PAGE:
Please don’t go the route of regularly snooping on your children. Trust me, your children will find out what you are doing. It is only a matter of time until they do. And when that happens, they will rightfully feel violated, and you may find that you have created a terrible rift in your vital relationship with them. I personally know of more than one young adult who left home permanently – ultimately abandoning Yiddishkeit – over having their privacy regularly violated. This is not to suggest that this was the only reason (there rarely is only one reason), but this was the final straw.
When discussing privacy boundaries with your children, it is a good practice to stake your claim to occasionally – and rarely – violate these rules if you think they are engaging in life-threatening or destructive behaviors. You may wish to use the analogy of a firefighter, who doesn’t knock politely on doors when opening them to extinguish a fire. If you have established healthy boundaries – and trust – over time, your relationship will survive the stress associated with the suspension of your house privacy rules. And deep down, your children will respect you for caring. But they will find it hard to forgive you if you violate their trust by snooping on them.
With that in mind, I think that the answer to question #2 would be to tell your daughter that you cannot promise not to tell anyone if someone’s life may be in danger. You should assure her, however, that you would not take any action without discussing it with her in advance.
As for helping her assist her friend, I strongly feel that expert, professional help is required for the “cutting” matter. This is not something that well-meaning individuals with no professional training – like me – should touch at all. The best thing we can do as responsible adults is place the young lady in the hands of an expert who can guide her properly.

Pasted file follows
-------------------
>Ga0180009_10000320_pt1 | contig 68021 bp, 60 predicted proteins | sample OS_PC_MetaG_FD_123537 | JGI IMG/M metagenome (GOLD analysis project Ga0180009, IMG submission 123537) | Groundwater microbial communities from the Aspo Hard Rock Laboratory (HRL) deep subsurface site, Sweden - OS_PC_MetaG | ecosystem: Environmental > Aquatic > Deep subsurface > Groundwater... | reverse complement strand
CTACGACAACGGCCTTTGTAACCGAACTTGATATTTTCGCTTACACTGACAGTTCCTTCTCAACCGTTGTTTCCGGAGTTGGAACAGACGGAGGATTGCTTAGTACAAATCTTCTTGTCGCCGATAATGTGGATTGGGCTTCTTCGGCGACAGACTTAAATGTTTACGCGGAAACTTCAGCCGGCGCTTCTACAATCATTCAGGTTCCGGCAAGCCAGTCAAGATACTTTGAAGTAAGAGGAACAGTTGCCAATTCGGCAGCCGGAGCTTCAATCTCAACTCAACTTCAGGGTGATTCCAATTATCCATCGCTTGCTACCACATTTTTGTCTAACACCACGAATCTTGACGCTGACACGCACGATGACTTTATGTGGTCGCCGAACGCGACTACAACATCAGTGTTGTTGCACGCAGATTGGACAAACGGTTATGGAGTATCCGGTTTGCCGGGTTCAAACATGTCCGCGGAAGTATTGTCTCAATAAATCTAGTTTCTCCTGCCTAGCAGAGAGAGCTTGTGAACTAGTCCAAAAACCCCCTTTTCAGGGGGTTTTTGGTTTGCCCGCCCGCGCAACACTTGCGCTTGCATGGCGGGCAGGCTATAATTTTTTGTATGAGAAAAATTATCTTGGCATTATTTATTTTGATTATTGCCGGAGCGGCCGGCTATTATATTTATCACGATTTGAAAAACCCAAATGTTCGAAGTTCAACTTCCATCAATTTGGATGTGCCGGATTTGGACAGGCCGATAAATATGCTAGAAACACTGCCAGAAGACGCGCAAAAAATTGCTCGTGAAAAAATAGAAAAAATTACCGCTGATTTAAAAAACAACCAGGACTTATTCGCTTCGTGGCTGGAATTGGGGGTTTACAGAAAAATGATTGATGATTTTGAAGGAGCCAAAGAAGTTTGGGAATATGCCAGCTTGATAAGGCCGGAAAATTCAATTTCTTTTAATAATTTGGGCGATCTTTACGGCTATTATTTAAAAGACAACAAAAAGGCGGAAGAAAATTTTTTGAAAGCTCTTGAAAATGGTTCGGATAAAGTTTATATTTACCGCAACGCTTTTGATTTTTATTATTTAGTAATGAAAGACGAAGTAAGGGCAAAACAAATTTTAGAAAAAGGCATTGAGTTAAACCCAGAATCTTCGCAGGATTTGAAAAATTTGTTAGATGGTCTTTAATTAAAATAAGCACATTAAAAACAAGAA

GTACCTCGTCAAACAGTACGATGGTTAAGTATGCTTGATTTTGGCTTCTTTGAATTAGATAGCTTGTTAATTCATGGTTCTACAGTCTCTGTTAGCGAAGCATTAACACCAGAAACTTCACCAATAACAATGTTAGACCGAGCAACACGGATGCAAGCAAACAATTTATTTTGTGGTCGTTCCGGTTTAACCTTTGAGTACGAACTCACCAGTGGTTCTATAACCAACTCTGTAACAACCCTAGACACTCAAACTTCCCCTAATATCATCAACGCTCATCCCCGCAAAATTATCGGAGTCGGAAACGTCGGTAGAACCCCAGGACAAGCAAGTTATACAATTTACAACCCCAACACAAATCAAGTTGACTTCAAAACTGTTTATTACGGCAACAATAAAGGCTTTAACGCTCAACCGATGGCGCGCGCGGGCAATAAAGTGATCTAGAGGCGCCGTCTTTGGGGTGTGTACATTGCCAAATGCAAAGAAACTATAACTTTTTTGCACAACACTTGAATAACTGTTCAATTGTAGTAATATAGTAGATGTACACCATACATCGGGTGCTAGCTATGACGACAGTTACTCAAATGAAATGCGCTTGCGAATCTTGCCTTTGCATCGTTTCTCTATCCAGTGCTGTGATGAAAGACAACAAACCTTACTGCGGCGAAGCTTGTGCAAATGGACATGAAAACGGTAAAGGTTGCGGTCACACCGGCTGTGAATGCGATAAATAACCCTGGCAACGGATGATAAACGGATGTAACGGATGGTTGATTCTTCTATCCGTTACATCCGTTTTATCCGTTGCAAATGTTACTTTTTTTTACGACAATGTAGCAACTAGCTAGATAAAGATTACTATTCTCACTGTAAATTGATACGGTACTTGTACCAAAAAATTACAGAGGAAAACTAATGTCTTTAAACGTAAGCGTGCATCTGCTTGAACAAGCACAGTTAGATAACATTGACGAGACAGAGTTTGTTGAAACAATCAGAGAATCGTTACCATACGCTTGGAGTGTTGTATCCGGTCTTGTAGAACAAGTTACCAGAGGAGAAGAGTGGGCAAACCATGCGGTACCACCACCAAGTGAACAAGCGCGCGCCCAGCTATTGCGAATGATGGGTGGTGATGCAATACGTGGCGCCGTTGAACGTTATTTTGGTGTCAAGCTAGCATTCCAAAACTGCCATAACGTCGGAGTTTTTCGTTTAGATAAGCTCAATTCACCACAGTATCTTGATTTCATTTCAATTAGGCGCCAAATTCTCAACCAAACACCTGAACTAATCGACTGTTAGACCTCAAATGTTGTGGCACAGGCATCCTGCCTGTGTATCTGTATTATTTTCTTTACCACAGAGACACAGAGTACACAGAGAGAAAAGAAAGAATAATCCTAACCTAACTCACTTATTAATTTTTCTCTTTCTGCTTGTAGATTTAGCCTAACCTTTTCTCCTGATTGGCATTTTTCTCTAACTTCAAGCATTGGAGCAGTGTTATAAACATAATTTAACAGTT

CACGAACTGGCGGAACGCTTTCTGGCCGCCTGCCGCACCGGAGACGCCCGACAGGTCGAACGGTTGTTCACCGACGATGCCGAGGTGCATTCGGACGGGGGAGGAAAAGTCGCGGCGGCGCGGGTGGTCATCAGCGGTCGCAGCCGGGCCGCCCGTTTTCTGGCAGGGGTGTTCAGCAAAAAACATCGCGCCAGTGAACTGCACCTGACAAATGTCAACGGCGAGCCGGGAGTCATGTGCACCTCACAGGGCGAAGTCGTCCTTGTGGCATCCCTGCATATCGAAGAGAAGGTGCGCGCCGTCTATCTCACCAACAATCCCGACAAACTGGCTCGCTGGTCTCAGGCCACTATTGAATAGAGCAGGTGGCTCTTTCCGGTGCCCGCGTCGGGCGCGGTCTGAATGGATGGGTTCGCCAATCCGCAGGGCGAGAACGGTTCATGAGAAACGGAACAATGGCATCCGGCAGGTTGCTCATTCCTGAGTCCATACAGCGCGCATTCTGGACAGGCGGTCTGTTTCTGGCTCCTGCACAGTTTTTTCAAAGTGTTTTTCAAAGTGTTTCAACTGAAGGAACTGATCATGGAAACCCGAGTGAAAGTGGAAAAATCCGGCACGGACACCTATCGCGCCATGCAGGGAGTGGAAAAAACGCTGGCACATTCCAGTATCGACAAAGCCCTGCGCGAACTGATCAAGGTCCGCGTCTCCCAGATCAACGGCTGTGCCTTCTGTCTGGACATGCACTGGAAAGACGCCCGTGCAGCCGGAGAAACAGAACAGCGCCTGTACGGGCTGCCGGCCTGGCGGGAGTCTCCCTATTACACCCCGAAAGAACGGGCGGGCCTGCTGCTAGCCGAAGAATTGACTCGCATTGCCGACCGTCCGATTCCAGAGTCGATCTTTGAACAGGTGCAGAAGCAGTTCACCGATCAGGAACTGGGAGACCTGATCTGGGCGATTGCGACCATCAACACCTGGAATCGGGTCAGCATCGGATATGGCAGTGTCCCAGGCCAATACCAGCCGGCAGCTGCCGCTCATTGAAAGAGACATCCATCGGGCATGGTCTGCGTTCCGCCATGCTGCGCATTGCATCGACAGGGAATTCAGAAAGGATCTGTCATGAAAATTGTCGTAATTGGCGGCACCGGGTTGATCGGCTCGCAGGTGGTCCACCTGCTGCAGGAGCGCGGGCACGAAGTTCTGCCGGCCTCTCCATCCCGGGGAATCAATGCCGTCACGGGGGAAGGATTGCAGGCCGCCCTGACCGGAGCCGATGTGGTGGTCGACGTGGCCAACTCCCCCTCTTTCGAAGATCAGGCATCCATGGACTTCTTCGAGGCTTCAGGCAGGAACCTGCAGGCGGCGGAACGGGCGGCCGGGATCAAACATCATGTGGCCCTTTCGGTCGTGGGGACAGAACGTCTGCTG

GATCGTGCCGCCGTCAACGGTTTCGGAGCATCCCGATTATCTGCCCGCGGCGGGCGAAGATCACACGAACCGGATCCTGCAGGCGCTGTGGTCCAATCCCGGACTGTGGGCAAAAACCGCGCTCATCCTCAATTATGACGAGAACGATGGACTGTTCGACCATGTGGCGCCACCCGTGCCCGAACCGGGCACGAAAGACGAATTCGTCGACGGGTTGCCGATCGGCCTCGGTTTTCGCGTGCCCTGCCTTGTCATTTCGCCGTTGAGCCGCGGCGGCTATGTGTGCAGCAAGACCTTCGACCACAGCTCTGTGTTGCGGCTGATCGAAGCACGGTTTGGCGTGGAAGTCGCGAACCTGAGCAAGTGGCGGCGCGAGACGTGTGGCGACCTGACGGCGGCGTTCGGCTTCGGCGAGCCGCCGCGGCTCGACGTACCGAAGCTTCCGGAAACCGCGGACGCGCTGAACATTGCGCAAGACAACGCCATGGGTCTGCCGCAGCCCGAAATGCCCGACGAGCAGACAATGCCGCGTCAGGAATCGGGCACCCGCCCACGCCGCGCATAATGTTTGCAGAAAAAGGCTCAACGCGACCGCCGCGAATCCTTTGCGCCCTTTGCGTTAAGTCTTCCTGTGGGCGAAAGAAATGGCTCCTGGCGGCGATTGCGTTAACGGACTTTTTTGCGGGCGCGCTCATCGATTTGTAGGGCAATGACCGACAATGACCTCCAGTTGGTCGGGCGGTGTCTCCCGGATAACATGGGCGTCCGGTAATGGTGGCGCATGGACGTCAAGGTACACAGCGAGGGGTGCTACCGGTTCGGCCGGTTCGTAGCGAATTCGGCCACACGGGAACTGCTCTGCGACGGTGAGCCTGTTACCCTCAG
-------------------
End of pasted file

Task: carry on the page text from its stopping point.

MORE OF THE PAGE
It may be a good idea for you to find a mental health professional with training in self-destructive behaviors and take your daughter to speak with him or her. He or she can help your daughter understand her friend’s actions, and then your daughter can recommend to her friend that she see this doctor or clinician. In this way, you will not have violated her privacy and will be offering her meaningful help.
In closing, I commend you on being an involved parent, one who has earned the trust of your daughter. The fact that she confided in you speaks volumes about the quality of your parenting skills. Rav Shimon Schwab, zt”l, notes that the first time the word re’ah (friend) is mentioned in the Torah relates to the incident of Yehudah’s misdeed (see Bereshis 38:20). Yehudah found himself in a very uncomfortable position during the incident with Tamar, and he reached out for the help of an individual, who is introduced to us as Chirah re’eihu (Chirah his friend). Rav Schwab explains that since Yehudah was comfortable confiding in this man after he had sinned, he was crowned with the title of “re’eihu.”
A friend is one who listens without judging. A friend is one with whom you can let your guard down. A friend is someone whose friendship is genuine and everlasting.
Fortunate are those who have parents who guide them, who constructively criticize them, who set limits for them, who teach them right from wrong by personal example, and who are their friends.
© 2007 Rabbi Yakov Horowitz, all rights reserved.
Note to readers: In the next column, we will address the issues of “cutting” and self-destructive behaviors.
Rabbi Yakov Horowitz is the founder and menahel of Yeshiva Darchei Noam of Monsey, and the founder and director of Agudath Israel’s Project Y.E.S. To review and download a free pre-publication copy of Rabbi Horowitz’s “Bright Beginnings Chumash Workbook,” please visit his website, www.rabbihorowitz.com, e-mail email@example.com, or call 845-352-7100 x 133.
About the Author: Rabbi Yakov Horowitz is founder and dean of Yeshiva Darchei Noam and founder and director of Agudath Israel's Project Y.E.S.